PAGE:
Cult of the Dead Cow sounds like a group that meets to discuss the sinister end of the world or pulls strings to influence the highest echelons of government. In reality, it is a hacker group founded in 1984 with the goal of using technology to bring about social and political change. It does so by supporting protesters, releasing information inaccessible to the public, and challenging corporations it sees as enemies. Since the group’s foundation, other ‘hacktivists’ have emerged as a force for change.
What should and should not be public knowledge is an increasingly contentious subject. The complexity of these debates is illustrated by WikiLeaks’ 2016 revelations of potential wrongdoing by Hillary Clinton’s presidential campaign. While Clinton’s use of a private email server and her campaign’s questionable fundraising tactics arguably should be public knowledge, WikiLeaks obtained this information through Russian hackers who gained access to her campaign chairman’s email in order to undermine her presidential bid.
Regardless of one’s views on WikiLeaks, it is clear that hacking can quickly become a malignant threat. However, it can also be a powerful tool for social transformation: Hacktivism can serve as an efficient way to unveil information hidden from the public. It has proven to be an effective means of both confronting government and corporate wrongdoing in the United States and targeting bad actors like ISIS and the Kremlin.
Hackers are differentiated by their methods. While white hat hackers are cybersecurity experts hired to find and fix vulnerabilities, black hat hackers seek to steal data or damage digital systems. One notable example of a black hat group was Lizard Squad, which shut down various video game servers in 2014. Though hacktivists are technically black hat hackers, rather than hacking for profit or infamy, they seek to publicize information for the public good.
Anonymous, one of the largest hacktivist groups worldwide today, aims to fight censorship and expose government surveillance, human rights abuses, and restrictions upon freedom of speech. Since its founding in 2003, it has targeted a variety of corporations, organizations, and governments to promote its guiding principles. The group first targeted the Recording Industry of America and the Motion Picture Association of America after these organizations attempted to limit the pirating of copyrighted material. In 2015, it targeted ISIS after the Paris attacks by shutting down their websites and social media accounts. Anonymous also hacked PayPal after the platform blocked donations to WikiLeaks and its founder, Julian Assange—a move that allegedly cost PayPal over $4 million.
Most recently, Anonymous declared cyberwar on Russia after President Vladimir Putin’s invasion of Ukraine. It has interfered in Russian government news and corporate websites and leaked data from entities like Roskomnadzor, the federal agency responsible for media censorship in the country. Despite operating outside of official international efforts to combat Russian revisionism, Anonymous reveals the power of hacktivists to challenge hostile states through cyberattacks, which are a cheaper and more effective alternative to other forms of warfare.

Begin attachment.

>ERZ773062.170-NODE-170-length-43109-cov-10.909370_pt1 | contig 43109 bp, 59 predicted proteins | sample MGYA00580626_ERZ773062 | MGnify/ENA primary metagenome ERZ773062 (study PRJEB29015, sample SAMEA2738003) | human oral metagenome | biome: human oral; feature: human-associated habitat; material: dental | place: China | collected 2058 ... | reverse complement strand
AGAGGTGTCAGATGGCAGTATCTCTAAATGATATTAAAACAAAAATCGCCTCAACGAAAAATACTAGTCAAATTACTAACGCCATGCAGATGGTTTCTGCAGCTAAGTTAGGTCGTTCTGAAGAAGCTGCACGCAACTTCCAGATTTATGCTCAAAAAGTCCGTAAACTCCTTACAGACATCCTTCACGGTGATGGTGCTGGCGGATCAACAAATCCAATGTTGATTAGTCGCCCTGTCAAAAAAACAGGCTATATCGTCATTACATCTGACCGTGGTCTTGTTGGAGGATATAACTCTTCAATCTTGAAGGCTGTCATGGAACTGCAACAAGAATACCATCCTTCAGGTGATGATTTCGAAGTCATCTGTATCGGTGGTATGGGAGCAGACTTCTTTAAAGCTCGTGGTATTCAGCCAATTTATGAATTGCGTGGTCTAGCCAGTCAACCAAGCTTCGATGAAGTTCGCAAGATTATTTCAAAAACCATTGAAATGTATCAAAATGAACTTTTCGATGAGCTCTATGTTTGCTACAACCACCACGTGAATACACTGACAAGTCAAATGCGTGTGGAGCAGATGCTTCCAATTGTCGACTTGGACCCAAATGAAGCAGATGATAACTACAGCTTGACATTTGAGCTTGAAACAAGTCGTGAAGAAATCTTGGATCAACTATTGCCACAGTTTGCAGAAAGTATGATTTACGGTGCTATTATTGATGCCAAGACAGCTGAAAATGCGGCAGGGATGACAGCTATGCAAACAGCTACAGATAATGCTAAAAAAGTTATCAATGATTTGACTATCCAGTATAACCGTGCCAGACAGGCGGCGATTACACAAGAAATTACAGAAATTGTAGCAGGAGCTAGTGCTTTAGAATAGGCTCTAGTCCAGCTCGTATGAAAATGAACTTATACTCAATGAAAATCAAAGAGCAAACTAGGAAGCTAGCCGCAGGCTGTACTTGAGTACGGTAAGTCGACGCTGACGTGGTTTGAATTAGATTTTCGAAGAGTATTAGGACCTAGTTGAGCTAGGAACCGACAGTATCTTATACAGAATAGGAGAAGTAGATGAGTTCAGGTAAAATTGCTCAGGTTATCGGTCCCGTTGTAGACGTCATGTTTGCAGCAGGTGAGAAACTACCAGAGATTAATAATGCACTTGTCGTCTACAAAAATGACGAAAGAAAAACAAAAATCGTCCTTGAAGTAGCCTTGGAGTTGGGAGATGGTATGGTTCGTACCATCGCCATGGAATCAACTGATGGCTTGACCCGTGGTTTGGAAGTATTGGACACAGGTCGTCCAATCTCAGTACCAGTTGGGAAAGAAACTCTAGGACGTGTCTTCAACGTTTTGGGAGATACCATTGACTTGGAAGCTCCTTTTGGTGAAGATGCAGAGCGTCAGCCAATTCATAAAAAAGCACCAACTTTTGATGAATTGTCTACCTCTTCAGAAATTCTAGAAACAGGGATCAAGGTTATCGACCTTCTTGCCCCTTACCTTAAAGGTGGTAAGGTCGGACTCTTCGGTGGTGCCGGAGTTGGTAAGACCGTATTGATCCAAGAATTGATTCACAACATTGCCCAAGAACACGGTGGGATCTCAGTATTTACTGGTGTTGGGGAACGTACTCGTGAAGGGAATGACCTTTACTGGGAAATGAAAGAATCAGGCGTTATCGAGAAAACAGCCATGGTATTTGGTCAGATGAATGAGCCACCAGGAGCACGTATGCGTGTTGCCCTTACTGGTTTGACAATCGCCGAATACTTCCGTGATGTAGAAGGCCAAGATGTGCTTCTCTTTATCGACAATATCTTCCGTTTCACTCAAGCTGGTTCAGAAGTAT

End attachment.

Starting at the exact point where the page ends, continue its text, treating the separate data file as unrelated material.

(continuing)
Anonymous is by no means the only large hacking group currently in operation. Similarly promoting transparency in government, the group Chaos Computer Club revealed the German police’s Staatstrojaner program, which wiretapped and extracted computer information from suspected criminals. Dragonfly, another hacking group, targets energy sector companies and notably disrupted Ukraine’s power system in 2015 and 2016.
Additionally, some hacktivists operate solo. On January 12, the Swiss hacker maia arson crimew—whose name is stylized to be all lowercase—stumbled upon an unsecured network that held the US no-fly list. She subsequently released it to the public, revealing the list’s disproportionate representation of names of Russian and Middle Eastern origin. Now, civil liberties groups, like the Council on American-Islamic Relations and the American Civil Liberties Union, are filing lawsuits against the Department of Justice and the FBI, citing discrimination. arson crimew, who has been indicted by the Western District of Washington, D.C., for conspiracy, wire fraud, and aggravated identity theft due to an unrelated incident, is now being investigated by US and Swiss authorities. While the merits of the hack are contested, arson crimew successfully achieved her goal: She sparked backlash against the alleged biases of the no-fly list, demonstrating hacktivism’s ability to initiate social change.
Hacking attacks like arson crimew’s raise questions about the extent to which government-kept secrets should become public information. Hacktivists constantly toe the line between compromising national security and democratizing public knowledge. While some hacktivist efforts, like those of Anonymous and arson crimew, have the potential to cause enduring damage, they have also proven socially useful. Thus, the question remains: Do the ends justify the means?